Why am I so sure? Because surveillance is tackling the issue of crime and terrorism from the wrong angle. It’s trying to fix symptoms without trying to resolve the root causes; like treating a hangover when you could have consumed less wine the night before.
Surveilling all of our communications, interrogating all of our data, and treating everyone as a potential suspect is not going to stop the world’s next major terror attack. It didn’t stop 9/11. It didn’t stop 7/7. It didn’t stop the Madrid bombings, and it didn’t stop the Charlie Hebdo attacks.
That’s because focussing on surveillance is putting all our eggs in the wrong basket. We’re creating technological solutions to human problems and focussing on effect, not cause. Sure, we’ll get lucky at some point, and catch the odd crime, through laziness or sloppiness but, if anything, greater surveillance and greater suspicion is probably making the situation worse. By claiming “if there is nothing to hide, there is nothing to fear”, you set up a situation where the state and the citizen are in constant conflict. That’s not how you fix the cause; it’s how you exacerbate it.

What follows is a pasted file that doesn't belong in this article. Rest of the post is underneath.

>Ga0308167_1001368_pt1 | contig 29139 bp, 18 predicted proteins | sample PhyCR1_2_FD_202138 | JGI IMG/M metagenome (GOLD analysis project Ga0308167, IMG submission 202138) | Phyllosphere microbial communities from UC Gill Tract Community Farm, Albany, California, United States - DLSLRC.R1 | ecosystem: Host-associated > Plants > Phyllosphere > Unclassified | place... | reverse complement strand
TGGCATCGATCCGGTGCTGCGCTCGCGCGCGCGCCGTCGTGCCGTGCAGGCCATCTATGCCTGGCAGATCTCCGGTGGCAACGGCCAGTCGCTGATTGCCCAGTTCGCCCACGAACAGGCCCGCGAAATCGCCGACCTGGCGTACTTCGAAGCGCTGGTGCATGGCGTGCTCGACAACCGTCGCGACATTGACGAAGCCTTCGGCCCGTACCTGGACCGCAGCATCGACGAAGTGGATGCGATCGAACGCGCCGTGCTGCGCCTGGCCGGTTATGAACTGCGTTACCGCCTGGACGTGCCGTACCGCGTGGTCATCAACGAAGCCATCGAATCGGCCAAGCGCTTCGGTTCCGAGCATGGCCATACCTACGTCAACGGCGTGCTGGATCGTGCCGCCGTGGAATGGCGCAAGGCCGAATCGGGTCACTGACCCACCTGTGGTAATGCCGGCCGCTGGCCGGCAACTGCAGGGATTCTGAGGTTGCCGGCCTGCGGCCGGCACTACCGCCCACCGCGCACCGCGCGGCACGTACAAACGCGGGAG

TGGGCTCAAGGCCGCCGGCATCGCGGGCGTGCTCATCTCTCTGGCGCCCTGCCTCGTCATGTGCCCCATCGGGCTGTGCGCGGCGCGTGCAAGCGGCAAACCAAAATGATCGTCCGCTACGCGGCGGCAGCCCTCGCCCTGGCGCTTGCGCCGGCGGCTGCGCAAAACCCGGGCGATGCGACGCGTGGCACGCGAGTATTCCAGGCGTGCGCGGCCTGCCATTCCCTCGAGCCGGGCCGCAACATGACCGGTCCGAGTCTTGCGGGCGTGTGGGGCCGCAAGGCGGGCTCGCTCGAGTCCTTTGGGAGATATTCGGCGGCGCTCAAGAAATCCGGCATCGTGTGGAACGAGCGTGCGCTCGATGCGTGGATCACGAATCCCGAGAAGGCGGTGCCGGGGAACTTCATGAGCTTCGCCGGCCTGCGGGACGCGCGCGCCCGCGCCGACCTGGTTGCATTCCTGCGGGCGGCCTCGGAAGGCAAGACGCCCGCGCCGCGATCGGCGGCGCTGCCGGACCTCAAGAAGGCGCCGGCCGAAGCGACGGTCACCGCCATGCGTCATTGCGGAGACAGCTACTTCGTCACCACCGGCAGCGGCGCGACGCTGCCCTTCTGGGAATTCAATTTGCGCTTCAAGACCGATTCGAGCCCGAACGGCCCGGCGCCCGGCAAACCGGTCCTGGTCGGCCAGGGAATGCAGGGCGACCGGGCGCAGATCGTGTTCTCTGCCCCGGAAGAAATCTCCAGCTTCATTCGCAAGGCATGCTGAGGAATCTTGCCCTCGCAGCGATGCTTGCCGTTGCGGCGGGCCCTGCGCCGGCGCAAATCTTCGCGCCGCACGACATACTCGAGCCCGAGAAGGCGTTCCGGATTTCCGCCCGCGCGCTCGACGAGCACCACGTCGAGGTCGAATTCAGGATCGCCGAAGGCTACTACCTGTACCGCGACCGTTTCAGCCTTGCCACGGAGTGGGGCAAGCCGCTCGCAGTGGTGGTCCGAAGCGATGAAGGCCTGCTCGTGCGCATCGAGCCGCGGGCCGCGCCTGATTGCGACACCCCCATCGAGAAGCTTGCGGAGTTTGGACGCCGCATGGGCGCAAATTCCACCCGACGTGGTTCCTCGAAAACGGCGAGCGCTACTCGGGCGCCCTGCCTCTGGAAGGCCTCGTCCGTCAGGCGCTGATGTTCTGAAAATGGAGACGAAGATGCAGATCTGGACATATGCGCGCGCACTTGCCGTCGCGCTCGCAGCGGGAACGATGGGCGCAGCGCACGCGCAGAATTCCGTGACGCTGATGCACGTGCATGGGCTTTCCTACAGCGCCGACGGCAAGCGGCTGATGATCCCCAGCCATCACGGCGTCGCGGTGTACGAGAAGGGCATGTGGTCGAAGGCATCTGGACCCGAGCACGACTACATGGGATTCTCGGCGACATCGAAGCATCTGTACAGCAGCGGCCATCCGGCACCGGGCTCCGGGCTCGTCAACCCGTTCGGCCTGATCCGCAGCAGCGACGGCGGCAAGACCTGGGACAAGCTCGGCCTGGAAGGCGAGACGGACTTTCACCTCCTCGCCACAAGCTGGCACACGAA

We need a new narrative on privacy in the digital age
Security agencies are pre-disposed to ignore our privacy. They’re using any tools and any data they can lay their hands on to create a culture of mistrust and fear. And ultimately, for what? A wild goose chase that probably won’t keep us safe from the very things they claim to want to protect us from.
People like Robert Hannigan are right when they call out this as the time where we have to re-balance the relationship between the technology we use, and the way we protect the public. But not in the way he thinks. Where GCHQ would see greater surveillance and greater distrust, the public won’t be so naïve. The real question facing us right now is how much privacy are we willing to give up in order to achieve a little more safety. The pendulum is swinging in the direction of less and less privacy, despite the fact that no one can promise the level of safety we want.
The sad thing is that our privacy is not the real enemy - but it is the victim.